Having made the decision to establish a trust offshore, clients and their advisers will give a lot of thought to the jurisdiction in which the trust is to be created. The location will be selected due to perhaps geographical location, political stability, legal system or the range of potential trustees which have operations in the jurisdiction.
Much has been written on the differences between the offshore jurisdictions available to clients but there is little on the process of choosing a trustee. So what should clients consider when making what can be a very crucial decision?
Often the first question asked by clients is what level of fees will be incurred? Whilst this is a most understandable question it is perhaps something which should be considered after a number of other issues have been covered.
If at all possible clients should travel to the jurisdiction they have chosen and meet with a number of potential trustees. This should not be too much of a hardship as the favoured jurisdictions for establishing trusts are also very pleasant places to visit.
What are the questions to raise at this first meeting? Well firstly it must make sense to ascertain the level of experience the organisation has in acting as a trustee. How long have they been in this particular business? How many personnel do they have doing trust administration? Are the personnel professionally qualified? These are all questions which a prospective trustee should be able to answer to your satisfaction before proceeding.
Another significant factor for clients to consider is the capital base of the trustee. One of the clear reasons for selecting an institutional trustee is the knowledge that if for any reason it was necessary to bring a claim against the trustee that they would have the resources to meet any judgment made against them.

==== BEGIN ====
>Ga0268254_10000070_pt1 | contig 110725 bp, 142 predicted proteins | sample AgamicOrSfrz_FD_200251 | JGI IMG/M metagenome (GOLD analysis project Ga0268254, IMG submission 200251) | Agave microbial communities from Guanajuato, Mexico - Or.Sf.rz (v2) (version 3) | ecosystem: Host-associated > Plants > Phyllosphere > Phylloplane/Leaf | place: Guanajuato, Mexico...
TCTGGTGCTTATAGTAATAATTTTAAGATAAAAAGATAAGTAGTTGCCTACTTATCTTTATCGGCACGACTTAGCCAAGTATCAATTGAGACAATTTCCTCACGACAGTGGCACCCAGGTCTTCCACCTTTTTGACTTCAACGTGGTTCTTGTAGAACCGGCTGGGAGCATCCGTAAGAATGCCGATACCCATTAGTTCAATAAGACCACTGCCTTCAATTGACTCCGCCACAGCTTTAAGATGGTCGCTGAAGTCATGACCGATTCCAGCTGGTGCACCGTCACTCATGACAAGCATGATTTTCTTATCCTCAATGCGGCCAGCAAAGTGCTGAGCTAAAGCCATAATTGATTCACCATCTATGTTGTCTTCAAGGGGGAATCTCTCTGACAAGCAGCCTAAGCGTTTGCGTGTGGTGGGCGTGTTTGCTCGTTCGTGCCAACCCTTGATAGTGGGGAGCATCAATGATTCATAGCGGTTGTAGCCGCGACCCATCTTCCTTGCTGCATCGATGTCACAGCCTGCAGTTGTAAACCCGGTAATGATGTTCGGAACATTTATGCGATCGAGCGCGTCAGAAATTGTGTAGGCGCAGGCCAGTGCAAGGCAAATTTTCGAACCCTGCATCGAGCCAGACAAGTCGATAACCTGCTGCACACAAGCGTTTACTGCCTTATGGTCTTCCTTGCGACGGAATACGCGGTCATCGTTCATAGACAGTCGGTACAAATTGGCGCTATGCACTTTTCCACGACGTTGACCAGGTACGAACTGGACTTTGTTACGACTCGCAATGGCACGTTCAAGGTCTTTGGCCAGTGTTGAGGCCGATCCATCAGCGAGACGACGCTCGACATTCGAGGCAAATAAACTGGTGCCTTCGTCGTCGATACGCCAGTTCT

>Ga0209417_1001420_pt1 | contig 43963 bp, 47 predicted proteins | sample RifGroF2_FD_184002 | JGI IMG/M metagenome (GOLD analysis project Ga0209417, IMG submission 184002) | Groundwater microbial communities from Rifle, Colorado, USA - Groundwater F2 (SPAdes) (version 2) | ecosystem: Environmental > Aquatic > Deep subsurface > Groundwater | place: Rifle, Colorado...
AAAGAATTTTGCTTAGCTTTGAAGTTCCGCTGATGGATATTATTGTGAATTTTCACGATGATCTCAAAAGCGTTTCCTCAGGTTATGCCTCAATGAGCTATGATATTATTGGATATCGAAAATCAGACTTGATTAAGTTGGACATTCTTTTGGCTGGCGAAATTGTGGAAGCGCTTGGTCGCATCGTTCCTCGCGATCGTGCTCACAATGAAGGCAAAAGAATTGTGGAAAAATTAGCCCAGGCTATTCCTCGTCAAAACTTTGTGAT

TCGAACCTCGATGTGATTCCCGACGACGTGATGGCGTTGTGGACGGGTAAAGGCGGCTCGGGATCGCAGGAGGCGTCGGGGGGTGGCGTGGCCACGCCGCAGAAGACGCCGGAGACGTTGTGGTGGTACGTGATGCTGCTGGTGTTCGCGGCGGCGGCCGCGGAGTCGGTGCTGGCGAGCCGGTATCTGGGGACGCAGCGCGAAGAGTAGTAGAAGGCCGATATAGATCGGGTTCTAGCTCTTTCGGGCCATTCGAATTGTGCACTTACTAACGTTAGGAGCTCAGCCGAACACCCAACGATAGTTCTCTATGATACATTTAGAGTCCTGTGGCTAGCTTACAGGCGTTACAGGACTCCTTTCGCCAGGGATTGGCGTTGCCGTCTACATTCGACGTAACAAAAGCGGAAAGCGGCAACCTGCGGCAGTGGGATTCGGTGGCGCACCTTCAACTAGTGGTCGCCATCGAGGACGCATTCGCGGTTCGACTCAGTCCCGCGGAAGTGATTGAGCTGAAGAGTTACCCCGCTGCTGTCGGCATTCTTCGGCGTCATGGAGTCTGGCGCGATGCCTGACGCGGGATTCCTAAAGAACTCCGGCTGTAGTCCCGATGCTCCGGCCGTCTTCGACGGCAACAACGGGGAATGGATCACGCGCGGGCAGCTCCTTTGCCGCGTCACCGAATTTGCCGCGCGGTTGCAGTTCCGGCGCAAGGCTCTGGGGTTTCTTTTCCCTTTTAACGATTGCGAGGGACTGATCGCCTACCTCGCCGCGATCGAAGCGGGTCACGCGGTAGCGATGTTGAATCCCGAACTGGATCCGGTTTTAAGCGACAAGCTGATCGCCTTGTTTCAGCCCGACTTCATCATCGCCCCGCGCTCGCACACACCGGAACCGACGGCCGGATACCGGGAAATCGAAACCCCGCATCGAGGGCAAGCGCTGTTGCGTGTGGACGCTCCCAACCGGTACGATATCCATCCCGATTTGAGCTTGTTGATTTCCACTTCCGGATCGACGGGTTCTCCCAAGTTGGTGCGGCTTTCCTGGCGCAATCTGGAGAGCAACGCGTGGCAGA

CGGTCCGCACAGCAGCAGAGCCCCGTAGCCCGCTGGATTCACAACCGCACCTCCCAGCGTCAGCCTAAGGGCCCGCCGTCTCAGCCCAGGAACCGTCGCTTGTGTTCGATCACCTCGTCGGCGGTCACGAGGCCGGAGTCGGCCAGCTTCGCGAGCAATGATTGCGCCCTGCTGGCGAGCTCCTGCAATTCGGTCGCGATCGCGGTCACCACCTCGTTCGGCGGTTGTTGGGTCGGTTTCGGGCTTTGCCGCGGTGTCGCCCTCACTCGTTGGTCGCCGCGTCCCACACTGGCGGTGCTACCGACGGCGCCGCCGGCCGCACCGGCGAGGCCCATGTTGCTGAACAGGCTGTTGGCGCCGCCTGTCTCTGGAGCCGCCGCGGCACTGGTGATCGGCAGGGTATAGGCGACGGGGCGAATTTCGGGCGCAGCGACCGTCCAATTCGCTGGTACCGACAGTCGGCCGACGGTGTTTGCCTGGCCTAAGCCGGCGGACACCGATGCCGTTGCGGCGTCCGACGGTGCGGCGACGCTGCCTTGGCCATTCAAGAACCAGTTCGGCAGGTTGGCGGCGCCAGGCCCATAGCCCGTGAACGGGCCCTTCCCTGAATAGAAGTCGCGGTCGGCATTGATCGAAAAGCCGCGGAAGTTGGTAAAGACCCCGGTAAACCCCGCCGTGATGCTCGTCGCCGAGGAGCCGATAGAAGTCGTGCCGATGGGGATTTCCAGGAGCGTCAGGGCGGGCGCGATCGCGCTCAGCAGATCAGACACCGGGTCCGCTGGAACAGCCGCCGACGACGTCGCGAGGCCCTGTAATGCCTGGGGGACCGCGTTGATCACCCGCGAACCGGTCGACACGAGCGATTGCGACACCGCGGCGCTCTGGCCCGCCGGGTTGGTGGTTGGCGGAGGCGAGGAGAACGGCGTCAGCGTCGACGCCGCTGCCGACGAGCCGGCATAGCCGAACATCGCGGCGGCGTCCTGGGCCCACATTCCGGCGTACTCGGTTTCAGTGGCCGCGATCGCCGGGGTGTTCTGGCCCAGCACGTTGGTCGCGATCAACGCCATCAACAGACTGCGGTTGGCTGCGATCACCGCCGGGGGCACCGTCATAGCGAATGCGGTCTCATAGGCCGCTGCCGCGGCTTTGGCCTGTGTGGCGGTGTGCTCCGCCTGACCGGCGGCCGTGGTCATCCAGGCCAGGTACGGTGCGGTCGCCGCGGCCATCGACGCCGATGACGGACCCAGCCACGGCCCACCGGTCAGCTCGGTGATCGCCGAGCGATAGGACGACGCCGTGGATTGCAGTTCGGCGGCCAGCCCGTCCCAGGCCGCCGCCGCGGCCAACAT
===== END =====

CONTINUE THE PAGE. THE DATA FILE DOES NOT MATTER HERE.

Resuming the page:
The relationship between a trustee, the settlor and beneficiaries of a trust is very different to the relationship which you may have previously experienced with your bank. The establishment of a trust will often give significant powers to the trustee and therefore you must have the utmost faith that the organisation chosen to administer your assets will do this in a most professional manner.
A prospective settlor should therefore not only meet the senior management of the trustee but also the personnel who will deal with the trust on a day to day basis. The competence of these individuals will be an essential factor for the relationship to run smoothly.
When selecting a trustee a decision is often made at the same time on the choice of an investment adviser. This may be the same institution as the trustee or may be a separate company. In any event similar questions should be asked of the investment adviser as of the trustee but with perhaps more emphasis on recent investment performance, the number of clients under management and the total amount of assets for which they are responsible.
It will be important for the client to receive clear information on a regular basis on what investments have been made within the trust and generally what transactions have taken place. The potential settlor should therefore be asking to see examples of the reporting normally sent to clients to ensure that it will meet their requirements.
Whilst it is possible to remove trustees and appoint new trustees in their place it is time consuming and not without cost. It can therefore be seen that the initial choice of trustees is an important decision for a client and one which should only be made after investigation and careful thought. After all, a trust by its very nature is a long term relationship.
This article provides a general outline on the subject at the time of writing. It is not intended to be exhaustive nor to provide legal advice in relation to any particular situation and should not be acted on or relied upon without taking specific advice.